Both hydroxypropylmethylcellulose (HPMC) and methylcellulose (MC) were found to blunt both the glucose and insulin response from eating breakfast, highlighting benefits for diabetics, according to the study in the Journal of Nutrition. A growing number of studies are looking at the potential of hydrocolloids as health ingredients. However, hydrocolloids are currently used in foods at levels is well below that needed to exert a physiological effect, with the exception of gum arabic in Slim Fast. The new study, a collaboration between researchers from Dow and Provident Clinical Research (Bloomington), investigated the effects of high viscosity (HV) HPMC, ultra-HV (UHV) HPMC, and medium viscosity MC in 50 overweight and obese people after consuming breakfast containing 75 grams of carbohydrates. Lead author Kevin Maki and co-workers measured the glucose and insulin response after the breakfasts containing HV-HPMC (one gram), HV-HPMC (two grams), UHV-HPMC (two grams), medium-viscosity MC (four grams), or cellulose (two grams - control group). All subjects consumed all five breakfasts in a random, double-blind sequence. The researchers report that the average glucose peak following consumption of the UHV-HPMC (two grams) was significantly lower compared to the control (7.1 versus 7.7 mmol/L), while no significant differences were observed between the control and other glucose peaks. On the other hand, all the HPMC/MC conditions produced improvement to peak insulin, compared with control. Indeed, Maki and co-workers report that significantly lower insulin levels were measured after consuming meals with HV-HPMC (two grams), UHV-HPMC (two grams), and MC (four grams). Furthermore, they reported no adverse effects with respect to gastrointestinal symptoms. "These findings indicate that HV-HPMC (1 and 2 g), UHV-HPMC (2 g), and MC (4 g) consumption reduced postprandial insulin excursions consistent with delayed glucose absorption," concluded Maki. Further study is necessary to test for the potential benefits of using hydrocolloids as health ingredients, but other hydrocolloids, including guar gum and pectin, have also been reported to confer a range of health benefits. An estimated 19 million people are affected by diabetes in the EU 25, equal to four per cent of the total population. This figure is projected to increase to 26 million by 2030. In the US, there are over 20 million people with diabetes, equal to seven per cent of the population. The total costs are thought to be as much as $132 billion, with $92 billion being direct costs from medication, according to 2002 American Diabetes Association figures. Source: Journal of Nutrition February 2008, Volume 138, Pages 292-296 "Hydroxypropylmethylcellulose and Methylcellulose Consumption Reduce Postprandial Insulinemia in Overweight and Obese Men and Women" Authors: K.C. Maki, M.L. Carson, M.P. Miller, M. Turowski, M. Bell, D.M. Wilder, T.M. Rains, M.S. Reeves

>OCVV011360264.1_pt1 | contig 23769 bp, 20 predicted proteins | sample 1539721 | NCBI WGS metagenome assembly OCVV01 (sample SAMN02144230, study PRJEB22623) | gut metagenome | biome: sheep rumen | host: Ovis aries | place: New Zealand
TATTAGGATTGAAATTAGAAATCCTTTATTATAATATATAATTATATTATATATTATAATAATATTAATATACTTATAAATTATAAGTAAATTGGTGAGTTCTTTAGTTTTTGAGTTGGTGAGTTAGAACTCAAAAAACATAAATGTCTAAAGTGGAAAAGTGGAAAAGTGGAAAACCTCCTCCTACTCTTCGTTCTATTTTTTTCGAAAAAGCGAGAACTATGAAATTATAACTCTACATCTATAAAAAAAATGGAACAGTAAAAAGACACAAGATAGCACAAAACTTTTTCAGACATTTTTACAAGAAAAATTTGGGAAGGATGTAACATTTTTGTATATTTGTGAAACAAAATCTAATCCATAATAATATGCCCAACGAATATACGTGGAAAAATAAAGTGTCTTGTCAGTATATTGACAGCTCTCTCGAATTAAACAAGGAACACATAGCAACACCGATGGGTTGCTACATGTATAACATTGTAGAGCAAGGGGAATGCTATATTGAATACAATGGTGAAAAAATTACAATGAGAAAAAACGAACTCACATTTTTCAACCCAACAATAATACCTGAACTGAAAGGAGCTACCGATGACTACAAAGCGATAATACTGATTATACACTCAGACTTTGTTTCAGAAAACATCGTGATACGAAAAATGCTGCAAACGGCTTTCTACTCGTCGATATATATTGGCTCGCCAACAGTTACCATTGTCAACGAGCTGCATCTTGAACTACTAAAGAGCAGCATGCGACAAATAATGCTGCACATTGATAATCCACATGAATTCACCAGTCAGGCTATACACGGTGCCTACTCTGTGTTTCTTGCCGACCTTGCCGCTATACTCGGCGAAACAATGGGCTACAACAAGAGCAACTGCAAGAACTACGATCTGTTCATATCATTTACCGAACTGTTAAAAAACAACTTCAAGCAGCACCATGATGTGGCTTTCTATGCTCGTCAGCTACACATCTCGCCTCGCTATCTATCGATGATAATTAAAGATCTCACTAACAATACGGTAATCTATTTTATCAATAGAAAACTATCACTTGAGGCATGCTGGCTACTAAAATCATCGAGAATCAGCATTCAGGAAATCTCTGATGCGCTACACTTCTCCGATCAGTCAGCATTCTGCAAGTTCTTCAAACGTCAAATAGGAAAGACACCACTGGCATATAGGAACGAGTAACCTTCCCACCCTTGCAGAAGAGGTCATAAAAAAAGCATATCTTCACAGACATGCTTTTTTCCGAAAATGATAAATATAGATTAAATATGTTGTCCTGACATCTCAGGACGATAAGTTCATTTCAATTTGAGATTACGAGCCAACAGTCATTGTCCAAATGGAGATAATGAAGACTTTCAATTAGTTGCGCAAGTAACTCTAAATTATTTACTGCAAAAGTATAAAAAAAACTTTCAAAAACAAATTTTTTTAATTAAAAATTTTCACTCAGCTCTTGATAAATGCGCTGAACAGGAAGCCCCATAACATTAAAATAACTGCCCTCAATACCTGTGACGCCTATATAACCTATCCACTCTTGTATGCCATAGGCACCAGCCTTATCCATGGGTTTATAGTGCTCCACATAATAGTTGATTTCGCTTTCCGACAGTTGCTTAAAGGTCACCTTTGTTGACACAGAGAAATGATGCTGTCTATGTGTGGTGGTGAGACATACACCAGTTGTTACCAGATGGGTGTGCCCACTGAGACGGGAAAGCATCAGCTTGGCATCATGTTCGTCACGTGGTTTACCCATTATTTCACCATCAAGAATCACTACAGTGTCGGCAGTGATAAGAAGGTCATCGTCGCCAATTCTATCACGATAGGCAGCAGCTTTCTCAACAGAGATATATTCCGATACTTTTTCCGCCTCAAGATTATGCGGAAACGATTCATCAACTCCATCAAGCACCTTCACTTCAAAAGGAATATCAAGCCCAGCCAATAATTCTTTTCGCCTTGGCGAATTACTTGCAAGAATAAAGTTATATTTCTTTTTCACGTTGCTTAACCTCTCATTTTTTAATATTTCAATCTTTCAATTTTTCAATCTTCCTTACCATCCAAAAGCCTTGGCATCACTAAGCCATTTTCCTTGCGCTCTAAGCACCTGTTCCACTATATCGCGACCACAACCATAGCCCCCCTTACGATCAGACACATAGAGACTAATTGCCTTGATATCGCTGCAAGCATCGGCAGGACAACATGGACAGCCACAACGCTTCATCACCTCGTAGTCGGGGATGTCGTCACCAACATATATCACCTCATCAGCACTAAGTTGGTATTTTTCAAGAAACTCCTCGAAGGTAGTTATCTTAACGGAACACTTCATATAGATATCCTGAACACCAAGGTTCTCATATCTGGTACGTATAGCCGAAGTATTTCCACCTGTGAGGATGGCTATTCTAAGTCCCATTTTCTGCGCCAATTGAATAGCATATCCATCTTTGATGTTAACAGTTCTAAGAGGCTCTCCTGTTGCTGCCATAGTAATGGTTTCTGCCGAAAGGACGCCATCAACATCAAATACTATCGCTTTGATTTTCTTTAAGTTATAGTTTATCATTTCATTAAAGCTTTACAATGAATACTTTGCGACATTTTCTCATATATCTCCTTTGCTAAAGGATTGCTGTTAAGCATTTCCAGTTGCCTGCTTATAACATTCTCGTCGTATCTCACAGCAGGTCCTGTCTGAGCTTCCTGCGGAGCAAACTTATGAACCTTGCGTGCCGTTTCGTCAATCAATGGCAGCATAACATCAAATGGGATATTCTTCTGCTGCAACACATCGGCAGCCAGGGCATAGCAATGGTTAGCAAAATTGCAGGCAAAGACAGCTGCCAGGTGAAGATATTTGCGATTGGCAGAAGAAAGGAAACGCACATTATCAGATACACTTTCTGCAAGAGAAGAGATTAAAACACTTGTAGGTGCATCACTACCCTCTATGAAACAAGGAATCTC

Hydrocolloid ingredients commonly used as gelling agents, emulsifiers and stabilizers may also have benefits for diabetics, suggests new research from the Dow Chemical Company.